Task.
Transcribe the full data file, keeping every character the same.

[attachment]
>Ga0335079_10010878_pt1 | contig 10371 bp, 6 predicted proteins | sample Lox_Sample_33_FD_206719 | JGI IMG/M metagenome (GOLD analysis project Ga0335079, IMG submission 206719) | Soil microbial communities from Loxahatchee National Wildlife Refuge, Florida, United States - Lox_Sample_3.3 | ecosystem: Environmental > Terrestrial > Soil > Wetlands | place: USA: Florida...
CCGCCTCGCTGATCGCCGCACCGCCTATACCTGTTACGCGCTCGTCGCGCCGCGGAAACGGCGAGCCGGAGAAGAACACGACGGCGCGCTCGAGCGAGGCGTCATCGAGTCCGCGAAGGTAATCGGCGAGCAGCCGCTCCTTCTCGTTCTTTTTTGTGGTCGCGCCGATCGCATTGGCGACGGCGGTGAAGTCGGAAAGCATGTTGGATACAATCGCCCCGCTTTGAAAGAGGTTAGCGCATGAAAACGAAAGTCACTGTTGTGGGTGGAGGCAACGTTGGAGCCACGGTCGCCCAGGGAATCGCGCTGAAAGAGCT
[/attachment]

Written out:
>Ga0335079_10010878_pt1 | contig 10371 bp, 6 predicted proteins | sample Lox_Sample_33_FD_206719 | JGI IMG/M metagenome (GOLD analysis project Ga0335079, IMG submission 206719) | Soil microbial communities from Loxahatchee National Wildlife Refuge, Florida, United States - Lox_Sample_3.3 | ecosystem: Environmental > Terrestrial > Soil > Wetlands | place: USA: Florida...
CCGCCTCGCTGATCGCCGCACCGCCTATACCTGTTACGCGCTCGTCGCGCCGCGGAAACGGCGAGCCGGAGAAGAACACGACGGCGCGCTCGAGCGAGGCGTCATCGAGTCCGCGAAGGTAATCGGCGAGCAGCCGCTCCTTCTCGTTCTTTTTTGTGGTCGCGCCGATCGCATTGGCGACGGCGGTGAAGTCGGAAAGCATGTTGGATACAATCGCCCCGCTTTGAAAGAGGTTAGCGCATGAAAACGAAAGTCACTGTTGTGGGTGGAGGCAACGTTGGAGCCACGGTCGCCCAGGGAATCGCGCTGAAAGAGCT